A new study released by securitization research provider Demica plc revealed that 17% of America's top 500 nonfinancial companies have conducted a trade receivables securitization in the last 10 years.
The study also revealed that 11% of the top 500 nonfinancial firms in Europe have used this financing option.
Trade receivables securitization has become a mainstream financing tool in Europe.
"The assumed gulf between the securitization levels in the U.S. and Europe is far less evident between top companies in the two regions than is commonly supposed," said Demica CEO Philip Kerle. "In terms of the number of leading firms that have utilized this financing technique over the last decade, Europe is not as far behind the U.S."
Trade recivables securitization is used by the top 500 nonfinancial companies in both the U.S. and Europe to access greater liquidity with which to fund growth.
Standard & Poor's published a report on this asset class in January. According to the report, the total amount of outstanding rated notes exceeds 5 billion ($5.9 billion), which accounts for 2.4% of European ABS issuance. Many of these deals still tend to get done via asset-backed commercial paper conduits, and these trade receivables are expected to continue to form a large part of ABCP programs.
"A minority of trade receivable securitizations are issued as publicly rated term instruments [while] the large majority [are] being issued through conduits and [are] therefore privately rated," Kerle said. "In Europe, S&P [estimates] some 31 billion [$37 billion] is issued via conduits. This may change with the advent of Basel II, which has been identified by expert commentators as a factor that will lead to increased attractiveness of issuing publicly rated notes."
German and Austrian activity
The loss of state guarantees for Landesbanks (German state banks) last year meant the low interest rates typically offered to medium-sized corporates in traditional bank loan financings has disappeared. These medium-sized corporates have seen banks increase their rates and reduce the funding lines they offer.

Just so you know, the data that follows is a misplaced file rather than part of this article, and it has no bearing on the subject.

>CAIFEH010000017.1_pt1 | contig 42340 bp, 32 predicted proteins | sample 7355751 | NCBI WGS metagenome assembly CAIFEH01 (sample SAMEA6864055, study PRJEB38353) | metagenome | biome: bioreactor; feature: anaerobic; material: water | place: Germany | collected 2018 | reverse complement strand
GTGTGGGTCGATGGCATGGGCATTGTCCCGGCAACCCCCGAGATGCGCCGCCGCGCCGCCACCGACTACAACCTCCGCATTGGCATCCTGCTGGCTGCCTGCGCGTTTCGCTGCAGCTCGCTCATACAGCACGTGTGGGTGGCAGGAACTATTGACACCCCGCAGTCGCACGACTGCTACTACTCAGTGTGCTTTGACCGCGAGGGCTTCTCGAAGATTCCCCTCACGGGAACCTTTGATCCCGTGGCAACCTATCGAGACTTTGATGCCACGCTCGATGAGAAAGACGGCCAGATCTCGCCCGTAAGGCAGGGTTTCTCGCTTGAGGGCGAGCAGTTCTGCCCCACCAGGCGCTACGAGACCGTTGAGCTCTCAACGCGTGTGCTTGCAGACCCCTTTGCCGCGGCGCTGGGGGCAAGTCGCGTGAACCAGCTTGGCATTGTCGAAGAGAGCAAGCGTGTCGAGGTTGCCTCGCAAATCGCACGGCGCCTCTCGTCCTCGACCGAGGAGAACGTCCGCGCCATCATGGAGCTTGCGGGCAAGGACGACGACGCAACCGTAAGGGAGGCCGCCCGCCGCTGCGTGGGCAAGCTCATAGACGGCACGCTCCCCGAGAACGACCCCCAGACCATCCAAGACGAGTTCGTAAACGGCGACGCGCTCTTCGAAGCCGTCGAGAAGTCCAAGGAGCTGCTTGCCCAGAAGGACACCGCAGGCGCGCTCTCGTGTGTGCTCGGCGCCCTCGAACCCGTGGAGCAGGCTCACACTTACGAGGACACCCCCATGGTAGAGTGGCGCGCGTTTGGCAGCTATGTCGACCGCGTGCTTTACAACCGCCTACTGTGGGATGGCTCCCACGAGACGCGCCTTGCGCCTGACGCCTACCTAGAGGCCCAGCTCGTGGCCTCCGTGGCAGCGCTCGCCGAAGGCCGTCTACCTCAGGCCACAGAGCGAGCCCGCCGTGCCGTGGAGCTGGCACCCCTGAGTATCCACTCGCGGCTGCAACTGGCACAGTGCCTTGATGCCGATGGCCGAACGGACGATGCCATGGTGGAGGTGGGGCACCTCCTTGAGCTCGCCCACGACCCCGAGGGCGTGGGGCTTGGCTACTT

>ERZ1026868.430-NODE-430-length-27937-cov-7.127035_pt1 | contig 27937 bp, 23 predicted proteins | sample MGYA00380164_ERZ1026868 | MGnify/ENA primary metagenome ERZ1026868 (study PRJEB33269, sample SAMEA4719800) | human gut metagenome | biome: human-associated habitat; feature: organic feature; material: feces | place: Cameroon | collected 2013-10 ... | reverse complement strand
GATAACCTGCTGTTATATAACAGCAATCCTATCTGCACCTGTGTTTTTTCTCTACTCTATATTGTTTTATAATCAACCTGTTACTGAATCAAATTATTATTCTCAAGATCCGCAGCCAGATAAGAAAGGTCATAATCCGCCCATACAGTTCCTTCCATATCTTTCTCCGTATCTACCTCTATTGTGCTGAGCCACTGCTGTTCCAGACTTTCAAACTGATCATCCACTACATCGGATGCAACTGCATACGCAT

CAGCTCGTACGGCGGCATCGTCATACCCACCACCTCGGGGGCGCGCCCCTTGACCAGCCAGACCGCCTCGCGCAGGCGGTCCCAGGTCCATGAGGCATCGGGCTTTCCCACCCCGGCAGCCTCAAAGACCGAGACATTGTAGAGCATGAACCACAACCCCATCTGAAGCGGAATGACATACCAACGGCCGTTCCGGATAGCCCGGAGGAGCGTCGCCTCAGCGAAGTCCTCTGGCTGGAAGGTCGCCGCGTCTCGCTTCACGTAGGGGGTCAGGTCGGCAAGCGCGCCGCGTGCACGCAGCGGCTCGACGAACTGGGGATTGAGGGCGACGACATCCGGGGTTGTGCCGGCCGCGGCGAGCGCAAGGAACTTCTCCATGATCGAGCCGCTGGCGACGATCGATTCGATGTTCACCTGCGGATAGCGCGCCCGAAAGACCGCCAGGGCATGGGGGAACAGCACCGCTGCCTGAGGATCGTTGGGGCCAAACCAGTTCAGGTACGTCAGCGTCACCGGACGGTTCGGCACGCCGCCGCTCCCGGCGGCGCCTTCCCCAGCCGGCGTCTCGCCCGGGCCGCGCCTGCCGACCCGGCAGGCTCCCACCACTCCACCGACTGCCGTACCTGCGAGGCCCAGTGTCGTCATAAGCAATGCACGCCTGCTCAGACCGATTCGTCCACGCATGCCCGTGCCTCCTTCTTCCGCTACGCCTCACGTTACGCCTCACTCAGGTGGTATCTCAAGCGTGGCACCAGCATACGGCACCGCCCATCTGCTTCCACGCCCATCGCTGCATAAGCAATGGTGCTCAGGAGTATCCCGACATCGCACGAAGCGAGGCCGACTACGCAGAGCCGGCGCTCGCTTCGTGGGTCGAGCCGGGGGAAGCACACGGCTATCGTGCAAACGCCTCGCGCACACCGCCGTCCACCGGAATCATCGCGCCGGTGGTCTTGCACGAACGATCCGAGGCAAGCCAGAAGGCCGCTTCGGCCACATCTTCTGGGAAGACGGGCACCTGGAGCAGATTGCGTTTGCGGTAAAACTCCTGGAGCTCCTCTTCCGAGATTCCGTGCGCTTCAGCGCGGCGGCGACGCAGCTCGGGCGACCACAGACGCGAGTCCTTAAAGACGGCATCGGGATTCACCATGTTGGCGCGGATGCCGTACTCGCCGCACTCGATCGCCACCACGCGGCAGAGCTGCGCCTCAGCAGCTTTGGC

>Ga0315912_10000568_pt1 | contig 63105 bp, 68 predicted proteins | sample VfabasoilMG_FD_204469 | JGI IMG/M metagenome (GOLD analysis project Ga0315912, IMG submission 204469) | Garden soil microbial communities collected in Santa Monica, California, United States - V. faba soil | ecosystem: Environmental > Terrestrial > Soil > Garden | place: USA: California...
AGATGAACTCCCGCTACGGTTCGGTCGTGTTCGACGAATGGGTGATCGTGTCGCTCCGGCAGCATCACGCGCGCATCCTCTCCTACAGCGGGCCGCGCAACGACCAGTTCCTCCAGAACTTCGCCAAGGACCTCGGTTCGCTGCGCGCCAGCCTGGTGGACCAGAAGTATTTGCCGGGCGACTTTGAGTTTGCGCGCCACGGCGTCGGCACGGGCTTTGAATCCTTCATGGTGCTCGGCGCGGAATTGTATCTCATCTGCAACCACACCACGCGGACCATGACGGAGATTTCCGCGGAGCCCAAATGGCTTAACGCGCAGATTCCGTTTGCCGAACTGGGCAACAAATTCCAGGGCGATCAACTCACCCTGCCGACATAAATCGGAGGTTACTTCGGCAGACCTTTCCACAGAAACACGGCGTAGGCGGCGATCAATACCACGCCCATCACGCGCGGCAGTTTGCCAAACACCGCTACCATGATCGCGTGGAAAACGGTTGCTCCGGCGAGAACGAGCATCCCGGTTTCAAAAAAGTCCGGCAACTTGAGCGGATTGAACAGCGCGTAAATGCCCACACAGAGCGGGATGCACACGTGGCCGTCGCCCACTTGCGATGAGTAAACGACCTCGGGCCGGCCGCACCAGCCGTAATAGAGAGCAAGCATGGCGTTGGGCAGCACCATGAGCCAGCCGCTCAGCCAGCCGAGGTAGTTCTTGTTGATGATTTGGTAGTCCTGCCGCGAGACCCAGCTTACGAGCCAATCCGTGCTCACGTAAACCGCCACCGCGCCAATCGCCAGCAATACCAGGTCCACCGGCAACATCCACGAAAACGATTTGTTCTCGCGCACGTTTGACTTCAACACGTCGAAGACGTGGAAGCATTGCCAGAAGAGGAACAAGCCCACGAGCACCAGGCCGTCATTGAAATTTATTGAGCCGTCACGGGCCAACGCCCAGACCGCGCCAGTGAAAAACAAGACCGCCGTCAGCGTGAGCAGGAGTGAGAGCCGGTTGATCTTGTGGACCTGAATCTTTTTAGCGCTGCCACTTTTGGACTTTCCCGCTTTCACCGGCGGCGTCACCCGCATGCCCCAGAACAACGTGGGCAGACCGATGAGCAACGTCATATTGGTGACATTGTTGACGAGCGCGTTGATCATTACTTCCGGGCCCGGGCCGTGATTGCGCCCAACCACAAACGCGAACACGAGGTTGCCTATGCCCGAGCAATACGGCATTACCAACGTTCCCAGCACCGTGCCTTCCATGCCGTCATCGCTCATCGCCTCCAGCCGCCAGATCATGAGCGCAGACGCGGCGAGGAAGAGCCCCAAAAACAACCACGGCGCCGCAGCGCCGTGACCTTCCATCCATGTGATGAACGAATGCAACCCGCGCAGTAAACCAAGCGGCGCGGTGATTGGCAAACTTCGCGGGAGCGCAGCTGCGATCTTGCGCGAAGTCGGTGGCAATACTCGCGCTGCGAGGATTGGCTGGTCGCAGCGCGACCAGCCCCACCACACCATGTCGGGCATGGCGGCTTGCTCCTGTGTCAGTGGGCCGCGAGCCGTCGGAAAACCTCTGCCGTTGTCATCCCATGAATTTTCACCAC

Demica conducted a study on the future of German medium-sized corporates and state banks in June 2005. Among major banking institutions active in the German corporate finance market, the average cost of finance for German companies large and small increased 12.5% over the prior two years.
"The most obvious solution to the increasing cost of finance is to use the capital markets to provide a financing shortfall, disintermediating the banks' balance sheets," Kerle said. "If assets such as trade receivables are securitized, then the bank becomes a finance arranger rather than a direct lender. Capital requirements are reduced because the bank has demonstrable access to comprehensive and sensitive payment data, allowing it to show greater control over the asset status and, therefore, improved risk management."
In 2006 and 2007, Demica expects 39% growth in German trade receivables over current market issuance.
In Austria, where medium-sized corporates still benefit from advantageous rates offered by state banks, the motivation to access the capital markets is different. Corporates are looking to diversify their funding base. Investkredit Bank AG began arranging securitizations of trade receivables via ABCP conduits last year.
"In Austria there are not that many large global corporates, but there are still a number of successful smaller corporates with a consolidated turnover of 100 million [$119.5 million] to 500 million [$597 million], with trade receivables in the amount of 15 million [$18 million] to 50 million [$60 million]," said Matthias Neumuller at Investkredit. "Compared to large multinationals from Germany, France and the U.K, which typically would use ABS programs, the trade receivables volumes of such Austrian companies may seem very small. Traditionally these companies would not have access to securitizations."
The Demica study highlighted an upsurge of private equity activity in 2005 that is expected to continue through this year. It could provide further fuel for trade receivables securitization activity as private equity-owned companies use the technique to carve out elements of senior debt that could potentially restrict rapid growth strategies and investment.
"There is substantial anecdotal evidence that many large private companies - particularly in Europe - have securitized receivables, including a significant number of post-LBO names, which although [they] are rated sub-investment grade, are increasingly using trade receivables securitization to optimize their capital structures to reduce their weighted average cost of debt," Kerle said.
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